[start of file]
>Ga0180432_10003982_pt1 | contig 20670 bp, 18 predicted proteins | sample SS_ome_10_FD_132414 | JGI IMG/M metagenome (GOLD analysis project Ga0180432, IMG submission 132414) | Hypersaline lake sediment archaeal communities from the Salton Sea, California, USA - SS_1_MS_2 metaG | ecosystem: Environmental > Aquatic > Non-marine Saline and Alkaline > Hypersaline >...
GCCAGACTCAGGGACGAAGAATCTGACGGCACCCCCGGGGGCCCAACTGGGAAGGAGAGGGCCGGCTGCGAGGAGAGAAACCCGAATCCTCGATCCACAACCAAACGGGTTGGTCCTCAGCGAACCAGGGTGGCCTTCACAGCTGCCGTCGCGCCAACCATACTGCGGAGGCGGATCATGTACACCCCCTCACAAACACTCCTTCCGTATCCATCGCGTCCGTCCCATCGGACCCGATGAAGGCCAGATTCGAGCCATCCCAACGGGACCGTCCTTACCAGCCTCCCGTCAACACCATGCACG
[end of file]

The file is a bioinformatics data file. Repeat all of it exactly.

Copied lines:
>Ga0180432_10003982_pt1 | contig 20670 bp, 18 predicted proteins | sample SS_ome_10_FD_132414 | JGI IMG/M metagenome (GOLD analysis project Ga0180432, IMG submission 132414) | Hypersaline lake sediment archaeal communities from the Salton Sea, California, USA - SS_1_MS_2 metaG | ecosystem: Environmental > Aquatic > Non-marine Saline and Alkaline > Hypersaline >...
GCCAGACTCAGGGACGAAGAATCTGACGGCACCCCCGGGGGCCCAACTGGGAAGGAGAGGGCCGGCTGCGAGGAGAGAAACCCGAATCCTCGATCCACAACCAAACGGGTTGGTCCTCAGCGAACCAGGGTGGCCTTCACAGCTGCCGTCGCGCCAACCATACTGCGGAGGCGGATCATGTACACCCCCTCACAAACACTCCTTCCGTATCCATCGCGTCCGTCCCATCGGACCCGATGAAGGCCAGATTCGAGCCATCCCAACGGGACCGTCCTTACCAGCCTCCCGTCAACACCATGCACG